Potential flood damages est. at $133 M
The City of Sevierville is currently in the process of developing a Local Hazard Mitigation Plan to address potential threats from natural disasters.
The plan is intended to reduce community vulnerabilities to various hazardous events, particularly, in Sevier County, floods, earthquakes and high winds. “They want cities to have some idea how to deal with problems like these,” said Sevierville Director of Planning and Development, Jim Bryant.
Once the city has a plan developed, there will be federal grant monies available to help with efforts to reduce these hazards.
The city Planning and Development Department held a meeting Thursday evening to present a draft of the plan to the public before it’s submitted to the state. Though, the meeting proved unsuccessful as no one showed up.
“We wanted to help raise awareness of what could happen in a 100-year flood, for example,” said Bryant. “If we had had a big flood last year, there’d probably be more people here,” he joked.
The term 100-year flood is used to identify a worst-case scenario, or a flood that has a one percent chance of occurring in any given year.
While there was some regional flooding in the Sevierville area in 1994, the last significant floods to hit the city were back in the 60s when large portions of the downtown area would frequently flood.
At that time, the federal government worked to improve the city’s vulnerability by re-channeling the Little Pigeon River to carry more water within its banks.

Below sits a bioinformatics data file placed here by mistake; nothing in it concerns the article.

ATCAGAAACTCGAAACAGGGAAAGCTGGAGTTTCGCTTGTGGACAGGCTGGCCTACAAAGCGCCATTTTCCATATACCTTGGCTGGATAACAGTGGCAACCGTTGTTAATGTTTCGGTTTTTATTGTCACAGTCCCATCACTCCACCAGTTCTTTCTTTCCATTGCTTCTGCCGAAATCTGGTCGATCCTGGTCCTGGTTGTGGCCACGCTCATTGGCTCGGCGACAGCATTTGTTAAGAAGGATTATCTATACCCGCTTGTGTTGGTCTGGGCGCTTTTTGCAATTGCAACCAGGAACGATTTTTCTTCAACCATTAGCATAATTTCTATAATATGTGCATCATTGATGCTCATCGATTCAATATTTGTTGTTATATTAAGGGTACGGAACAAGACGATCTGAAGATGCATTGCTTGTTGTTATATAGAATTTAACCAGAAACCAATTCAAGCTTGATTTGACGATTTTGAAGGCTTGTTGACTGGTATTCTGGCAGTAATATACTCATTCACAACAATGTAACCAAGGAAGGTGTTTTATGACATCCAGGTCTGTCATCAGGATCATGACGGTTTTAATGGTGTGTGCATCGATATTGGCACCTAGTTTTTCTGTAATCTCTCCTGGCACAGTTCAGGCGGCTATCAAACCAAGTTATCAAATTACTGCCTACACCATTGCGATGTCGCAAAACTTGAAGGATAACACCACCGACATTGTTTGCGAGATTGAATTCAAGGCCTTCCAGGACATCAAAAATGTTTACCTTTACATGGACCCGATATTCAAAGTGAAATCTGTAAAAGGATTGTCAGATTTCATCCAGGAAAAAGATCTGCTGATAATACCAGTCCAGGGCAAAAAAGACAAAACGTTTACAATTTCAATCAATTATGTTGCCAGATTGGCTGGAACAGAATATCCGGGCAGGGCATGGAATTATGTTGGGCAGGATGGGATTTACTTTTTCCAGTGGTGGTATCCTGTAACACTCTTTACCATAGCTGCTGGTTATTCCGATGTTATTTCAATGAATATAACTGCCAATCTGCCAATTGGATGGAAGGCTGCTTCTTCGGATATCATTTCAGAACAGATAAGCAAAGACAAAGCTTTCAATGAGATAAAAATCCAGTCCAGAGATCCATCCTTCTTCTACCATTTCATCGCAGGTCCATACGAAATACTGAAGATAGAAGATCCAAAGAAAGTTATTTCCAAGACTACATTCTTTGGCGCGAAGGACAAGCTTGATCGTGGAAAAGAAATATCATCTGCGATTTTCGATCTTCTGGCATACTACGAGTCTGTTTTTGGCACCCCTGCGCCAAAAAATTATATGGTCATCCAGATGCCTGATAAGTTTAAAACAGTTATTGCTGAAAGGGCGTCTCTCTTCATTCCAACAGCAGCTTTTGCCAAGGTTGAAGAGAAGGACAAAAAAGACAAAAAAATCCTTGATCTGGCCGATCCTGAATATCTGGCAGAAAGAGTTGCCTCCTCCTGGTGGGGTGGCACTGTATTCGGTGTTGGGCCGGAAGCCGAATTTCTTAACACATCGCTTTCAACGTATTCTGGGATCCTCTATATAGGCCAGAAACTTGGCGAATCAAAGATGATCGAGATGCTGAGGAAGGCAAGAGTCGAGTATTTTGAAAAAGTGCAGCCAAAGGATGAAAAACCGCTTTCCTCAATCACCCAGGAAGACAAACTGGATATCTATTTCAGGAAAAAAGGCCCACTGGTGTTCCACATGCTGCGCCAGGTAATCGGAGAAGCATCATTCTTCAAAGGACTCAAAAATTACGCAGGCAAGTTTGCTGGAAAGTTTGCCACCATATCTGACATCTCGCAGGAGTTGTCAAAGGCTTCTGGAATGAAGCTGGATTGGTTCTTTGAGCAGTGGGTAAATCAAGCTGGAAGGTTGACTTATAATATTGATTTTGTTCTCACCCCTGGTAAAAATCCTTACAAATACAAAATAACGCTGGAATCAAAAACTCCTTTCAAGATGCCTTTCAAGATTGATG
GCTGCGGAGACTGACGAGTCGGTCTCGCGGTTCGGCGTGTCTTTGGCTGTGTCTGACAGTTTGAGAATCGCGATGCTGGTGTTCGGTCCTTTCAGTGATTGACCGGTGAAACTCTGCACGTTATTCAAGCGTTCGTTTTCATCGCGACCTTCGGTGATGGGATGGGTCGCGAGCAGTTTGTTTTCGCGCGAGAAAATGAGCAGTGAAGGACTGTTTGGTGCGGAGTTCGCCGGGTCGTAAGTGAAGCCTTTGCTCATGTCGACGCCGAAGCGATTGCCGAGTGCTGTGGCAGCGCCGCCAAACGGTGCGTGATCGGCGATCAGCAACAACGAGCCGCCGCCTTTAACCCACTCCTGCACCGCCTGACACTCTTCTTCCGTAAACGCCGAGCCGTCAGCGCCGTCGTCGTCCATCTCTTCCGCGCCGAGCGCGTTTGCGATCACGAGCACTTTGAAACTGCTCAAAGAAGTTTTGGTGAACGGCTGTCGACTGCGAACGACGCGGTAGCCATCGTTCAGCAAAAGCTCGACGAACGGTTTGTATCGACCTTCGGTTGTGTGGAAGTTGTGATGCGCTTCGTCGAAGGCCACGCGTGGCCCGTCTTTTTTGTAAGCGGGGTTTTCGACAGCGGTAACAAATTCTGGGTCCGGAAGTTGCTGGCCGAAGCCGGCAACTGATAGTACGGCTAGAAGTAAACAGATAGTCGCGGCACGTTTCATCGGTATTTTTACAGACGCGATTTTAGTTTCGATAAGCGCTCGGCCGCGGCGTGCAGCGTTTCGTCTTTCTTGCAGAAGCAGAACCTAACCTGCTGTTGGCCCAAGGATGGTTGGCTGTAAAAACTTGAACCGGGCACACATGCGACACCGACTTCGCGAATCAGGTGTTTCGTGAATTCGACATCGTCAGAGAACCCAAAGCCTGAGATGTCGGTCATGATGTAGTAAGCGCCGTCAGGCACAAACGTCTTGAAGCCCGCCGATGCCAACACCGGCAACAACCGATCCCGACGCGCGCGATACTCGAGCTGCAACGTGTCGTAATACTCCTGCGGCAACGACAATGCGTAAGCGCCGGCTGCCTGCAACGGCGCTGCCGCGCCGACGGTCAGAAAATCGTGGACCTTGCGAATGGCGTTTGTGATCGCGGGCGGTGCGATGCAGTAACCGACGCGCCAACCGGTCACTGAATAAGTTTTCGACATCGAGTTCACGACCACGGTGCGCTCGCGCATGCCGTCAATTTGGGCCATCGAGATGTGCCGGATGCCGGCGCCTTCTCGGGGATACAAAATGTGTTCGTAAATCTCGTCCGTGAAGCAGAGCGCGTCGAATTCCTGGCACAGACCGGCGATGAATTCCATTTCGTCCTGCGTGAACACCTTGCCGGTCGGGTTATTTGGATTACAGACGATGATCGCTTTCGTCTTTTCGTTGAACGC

City officials utilized a specialized computer program to map areas of the city, identify areas vulnerable to hazards and to make estimates of damage in such areas. After identifying problem areas, the city could can determine what they’re greatest vulnerabilities are, and how to alleviate the problem.
The draft of the plan is still in the making, but Bryant did outline some potential ways to mitigate the flood hazard. These include a study of the city’s utility infrastructure and eliminating possible connections between city storm-water and old sewer lines which could cause backups at the waste treatment plant.
Also, current maps of the floodways along the East, West and Middle prongs of the Little Pigeon River show that there are as many as 125 buildings that lie within the flood hazard area.
Bryant said that the city might be able to obtain grant monies to help cover the costs of either elevating or relocating these buildings. Current regulations do not allow building within the floodway unless you have a hydrology study done and show that the construction will not cause an increase
The program estimated that the city could be hit with as much as $133 million in actual damage from a major flood, and $80 million in losses due to business interruptions.
“These, however, are very rough figures that should be taken with a grain of salt,” said Bryant.
In regards to earthquakes, the east Tennessee area is in a moderate earthquake zone, where it is unlikely that it will see any serious damages to the area. The program predicted a 2.2 percent building stock damage following a 5.6 magnitude earthquake. In that case, Bryant said that the area could experience some damaged utility lines or possibly some cracked foundations, “but no terrible damage,” he said.
The planning department will be holding a couple more meetings to receive public comment on the hazard plan. The floodway maps will also be available for viewing at the city planning office by the second or third week of March, Bryant said.
Following the meetings, the planning department will make recommendations for efforts to reduce the effects or impacts of hazardous events.
Lastly, the plan will be submitted to the Tennessee Emergency Management Agency and then to the Federal Emergency Management Agency for approval. It will then need to be adopted by the Board of Mayor and Aldermen.